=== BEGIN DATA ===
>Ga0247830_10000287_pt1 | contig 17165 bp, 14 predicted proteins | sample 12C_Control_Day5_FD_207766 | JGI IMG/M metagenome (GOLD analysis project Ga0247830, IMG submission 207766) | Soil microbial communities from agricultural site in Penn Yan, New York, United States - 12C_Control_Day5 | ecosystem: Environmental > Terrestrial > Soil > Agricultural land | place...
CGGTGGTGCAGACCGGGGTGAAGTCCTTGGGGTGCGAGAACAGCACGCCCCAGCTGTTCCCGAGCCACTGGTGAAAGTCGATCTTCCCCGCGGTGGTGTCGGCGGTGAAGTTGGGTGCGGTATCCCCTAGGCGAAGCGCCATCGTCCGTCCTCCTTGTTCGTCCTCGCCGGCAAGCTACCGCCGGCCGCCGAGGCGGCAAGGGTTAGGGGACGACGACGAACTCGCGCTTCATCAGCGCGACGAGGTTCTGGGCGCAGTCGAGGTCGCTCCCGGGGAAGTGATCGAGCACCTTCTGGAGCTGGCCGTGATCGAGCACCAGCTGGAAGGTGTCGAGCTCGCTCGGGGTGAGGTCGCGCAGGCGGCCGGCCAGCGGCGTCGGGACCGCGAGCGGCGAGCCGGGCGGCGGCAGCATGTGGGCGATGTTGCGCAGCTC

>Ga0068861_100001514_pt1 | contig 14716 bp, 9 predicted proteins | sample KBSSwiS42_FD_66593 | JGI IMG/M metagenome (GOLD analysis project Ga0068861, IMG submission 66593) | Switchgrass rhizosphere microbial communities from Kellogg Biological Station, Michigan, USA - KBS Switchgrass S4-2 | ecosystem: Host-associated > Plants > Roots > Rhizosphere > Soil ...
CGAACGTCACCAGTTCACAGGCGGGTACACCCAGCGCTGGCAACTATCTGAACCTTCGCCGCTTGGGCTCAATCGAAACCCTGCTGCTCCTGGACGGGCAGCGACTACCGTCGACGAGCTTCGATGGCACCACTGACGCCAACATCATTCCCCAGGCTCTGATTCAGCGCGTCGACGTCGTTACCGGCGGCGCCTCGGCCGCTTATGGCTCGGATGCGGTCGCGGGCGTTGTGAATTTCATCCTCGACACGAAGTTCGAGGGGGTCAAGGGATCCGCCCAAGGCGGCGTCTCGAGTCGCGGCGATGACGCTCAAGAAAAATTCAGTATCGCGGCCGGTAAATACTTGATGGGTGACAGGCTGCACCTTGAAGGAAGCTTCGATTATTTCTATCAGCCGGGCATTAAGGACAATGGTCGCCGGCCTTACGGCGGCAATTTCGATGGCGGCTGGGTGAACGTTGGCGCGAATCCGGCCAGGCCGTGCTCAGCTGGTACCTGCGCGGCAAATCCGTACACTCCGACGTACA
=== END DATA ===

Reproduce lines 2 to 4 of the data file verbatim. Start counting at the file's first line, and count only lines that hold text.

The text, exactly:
CGGTGGTGCAGACCGGGGTGAAGTCCTTGGGGTGCGAGAACAGCACGCCCCAGCTGTTCCCGAGCCACTGGTGAAAGTCGATCTTCCCCGCGGTGGTGTCGGCGGTGAAGTTGGGTGCGGTATCCCCTAGGCGAAGCGCCATCGTCCGTCCTCCTTGTTCGTCCTCGCCGGCAAGCTACCGCCGGCCGCCGAGGCGGCAAGGGTTAGGGGACGACGACGAACTCGCGCTTCATCAGCGCGACGAGGTTCTGGGCGCAGTCGAGGTCGCTCCCGGGGAAGTGATCGAGCACCTTCTGGAGCTGGCCGTGATCGAGCACCAGCTGGAAGGTGTCGAGCTCGCTCGGGGTGAGGTCGCGCAGGCGGCCGGCCAGCGGCGTCGGGACCGCGAGCGGCGAGCCGGGCGGCGGCAGCATGTGGGCGATGTTGCGCAGCTC

>Ga0068861_100001514_pt1 | contig 14716 bp, 9 predicted proteins | sample KBSSwiS42_FD_66593 | JGI IMG/M metagenome (GOLD analysis project Ga0068861, IMG submission 66593) | Switchgrass rhizosphere microbial communities from Kellogg Biological Station, Michigan, USA - KBS Switchgrass S4-2 | ecosystem: Host-associated > Plants > Roots > Rhizosphere > Soil ...
CGAACGTCACCAGTTCACAGGCGGGTACACCCAGCGCTGGCAACTATCTGAACCTTCGCCGCTTGGGCTCAATCGAAACCCTGCTGCTCCTGGACGGGCAGCGACTACCGTCGACGAGCTTCGATGGCACCACTGACGCCAACATCATTCCCCAGGCTCTGATTCAGCGCGTCGACGTCGTTACCGGCGGCGCCTCGGCCGCTTATGGCTCGGATGCGGTCGCGGGCGTTGTGAATTTCATCCTCGACACGAAGTTCGAGGGGGTCAAGGGATCCGCCCAAGGCGGCGTCTCGAGTCGCGGCGATGACGCTCAAGAAAAATTCAGTATCGCGGCCGGTAAATACTTGATGGGTGACAGGCTGCACCTTGAAGGAAGCTTCGATTATTTCTATCAGCCGGGCATTAAGGACAATGGTCGCCGGCCTTACGGCGGCAATTTCGATGGCGGCTGGGTGAACGTTGGCGCGAATCCGGCCAGGCCGTGCTCAGCTGGTACCTGCGCGGCAAATCCGTACACTCCGACGTACA